Small buffer: The raw buffer has jumped from the NEX-5n's anemic seven shots to eleven. It's worth noting these are Sony's claimed numbers for raw file buffering. These cameras are strange. As ISO goes up, the buffer goes down. With a fast SD card and ISO 100 I get a buffer of eleven with one bonus shot right at the end thanks to the fast card. ISO 6400 drops the buffer to eight shots. This is probably why I had frustration with the 5n's buffer, which would drop to below half a second of buffering at high ISOs. While not a huge difference, for kayaking the larger buffer of the 5r seems to be just enough. Not as good as the NEX-7 but not frustratingly small, and unsurprisingly it clears to the SD card much faster than the 24mp NEX-7.

Center only AF while shooting video: Things here have not changed, even when the camera is set to continuous AF and a side focus point is chosen, the camera still focuses in the center of the screen. Focusing has improved however, there is less hunting and the movement is smooth (and slow) when switching from near to far objects.

Terrible tripod mount: The tripod mount on the NEX-5r has seen no improvement over the 5 or 5n. Just like the original there is a small hump on the bottom of the camera, and just not enough surface area for a tripod plate to mount securely. I'd take just a little more camera bulk to have the tripod mount flush with the bottom of the camera.

Strange CA issues with legacy lenses: I haven't shot the NEX-5r enough but assume this puzzling issue will still be present from time to time. I saw it on both the NEX-5n and NEX-7 and have come to believe it's from light bouncing off the sensor and uncoated rear element of old lenses.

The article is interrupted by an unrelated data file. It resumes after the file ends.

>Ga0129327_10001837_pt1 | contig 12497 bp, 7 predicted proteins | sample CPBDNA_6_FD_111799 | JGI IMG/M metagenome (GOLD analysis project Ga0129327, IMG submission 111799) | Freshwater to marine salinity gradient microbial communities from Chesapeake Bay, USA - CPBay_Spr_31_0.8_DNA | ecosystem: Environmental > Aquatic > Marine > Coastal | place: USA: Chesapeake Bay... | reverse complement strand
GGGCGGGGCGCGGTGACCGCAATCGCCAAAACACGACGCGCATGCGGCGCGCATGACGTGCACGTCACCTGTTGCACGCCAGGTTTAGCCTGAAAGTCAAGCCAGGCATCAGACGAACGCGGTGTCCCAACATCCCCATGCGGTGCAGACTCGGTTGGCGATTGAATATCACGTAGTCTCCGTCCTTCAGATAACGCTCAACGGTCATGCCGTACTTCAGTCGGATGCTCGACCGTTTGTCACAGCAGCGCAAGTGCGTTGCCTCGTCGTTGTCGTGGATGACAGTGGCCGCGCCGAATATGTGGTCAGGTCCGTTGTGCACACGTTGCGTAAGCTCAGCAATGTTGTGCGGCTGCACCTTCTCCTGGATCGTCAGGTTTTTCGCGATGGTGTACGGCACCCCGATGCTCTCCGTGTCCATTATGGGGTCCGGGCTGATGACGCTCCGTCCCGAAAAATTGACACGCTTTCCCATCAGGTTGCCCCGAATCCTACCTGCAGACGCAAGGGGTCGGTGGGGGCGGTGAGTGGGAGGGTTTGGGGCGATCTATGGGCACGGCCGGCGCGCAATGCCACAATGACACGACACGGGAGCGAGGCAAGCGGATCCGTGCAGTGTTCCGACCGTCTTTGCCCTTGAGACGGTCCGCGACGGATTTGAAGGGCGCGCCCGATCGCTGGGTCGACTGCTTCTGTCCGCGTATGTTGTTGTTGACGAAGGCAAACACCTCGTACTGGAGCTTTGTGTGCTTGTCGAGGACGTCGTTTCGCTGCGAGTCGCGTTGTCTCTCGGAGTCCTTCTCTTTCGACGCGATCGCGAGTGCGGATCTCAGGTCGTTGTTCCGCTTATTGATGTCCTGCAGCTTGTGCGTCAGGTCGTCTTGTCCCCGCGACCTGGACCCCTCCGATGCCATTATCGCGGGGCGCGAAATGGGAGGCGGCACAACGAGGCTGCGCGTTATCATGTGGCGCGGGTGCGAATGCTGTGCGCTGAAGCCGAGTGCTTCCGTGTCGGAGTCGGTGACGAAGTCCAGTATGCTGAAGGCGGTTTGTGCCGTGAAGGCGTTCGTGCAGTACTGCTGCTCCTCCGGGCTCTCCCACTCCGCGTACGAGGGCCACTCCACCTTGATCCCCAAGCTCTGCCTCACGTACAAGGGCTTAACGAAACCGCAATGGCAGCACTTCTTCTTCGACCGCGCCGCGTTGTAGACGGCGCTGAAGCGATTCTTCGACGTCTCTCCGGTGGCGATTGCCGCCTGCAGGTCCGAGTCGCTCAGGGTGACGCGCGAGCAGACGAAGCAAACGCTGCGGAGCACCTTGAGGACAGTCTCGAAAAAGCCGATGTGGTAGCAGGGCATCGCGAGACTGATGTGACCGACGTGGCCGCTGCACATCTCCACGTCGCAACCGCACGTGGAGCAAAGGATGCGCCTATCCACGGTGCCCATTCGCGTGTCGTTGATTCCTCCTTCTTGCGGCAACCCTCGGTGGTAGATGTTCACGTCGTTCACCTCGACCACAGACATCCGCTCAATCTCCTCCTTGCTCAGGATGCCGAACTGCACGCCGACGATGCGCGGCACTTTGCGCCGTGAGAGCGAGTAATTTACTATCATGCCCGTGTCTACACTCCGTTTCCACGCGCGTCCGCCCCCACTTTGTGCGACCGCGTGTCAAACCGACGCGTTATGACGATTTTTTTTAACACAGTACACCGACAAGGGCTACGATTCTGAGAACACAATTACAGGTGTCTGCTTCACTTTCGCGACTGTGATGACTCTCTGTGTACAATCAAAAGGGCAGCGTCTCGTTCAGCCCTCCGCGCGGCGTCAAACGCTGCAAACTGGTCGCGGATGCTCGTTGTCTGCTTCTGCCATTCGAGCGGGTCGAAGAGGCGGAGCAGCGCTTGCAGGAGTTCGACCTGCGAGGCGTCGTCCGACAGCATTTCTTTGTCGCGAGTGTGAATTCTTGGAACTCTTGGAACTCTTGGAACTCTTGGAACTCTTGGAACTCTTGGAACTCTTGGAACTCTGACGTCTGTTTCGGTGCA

The NEX-5r is everything I liked about the NEX-5n with almost every problem fixed. Sony has continued to improve each generation of the NEX series. Hopefully some day we'll have the lenses to match the cameras.

One of the largest additions to the NEX-5r is phase detect auto-focus sensors on the sensor itself. This is a great addition, but Sony's kit lens is so poor I disdain using it, and third party lenses like the great Sigma 19mm EX DN don't benefit anything from it.  Sony needs to make some better lenses for the system that aren't slow and poor optically or too fragile like the 50mm f/1.8 OSS.

Two small things are a step back however. The first is the connections for a carrying strap are no longer the stationary, out of the way connections used on the NEX-5n but are the dangling, potentially loud affairs used on the NEX-7. Sony also decided to do some penny pinching and expects NEX-5r users to charge their batteries by plugging the camera into a USB cord. That's right, a stand alone battery charger is no longer included. Two small problems mixed in with many great improvements.

Update: While it's a shame no charger is included, for international travel it's nice to be able to charge the camera by USB. With battery packs like Goal0 and Brunton, charging via USB hardly drains anything compared to using an inverter and battery charger, and will be very nice for international travels.

There are still some things that could be better on the NEX-5r

Touchscreen still not very useful
Can't use EVF and Flash at the same time
Controls still sub-par to NEX-7

The new silly dangling camera strap attachment point, and new command dial that is perfectly matched to the top camera angle.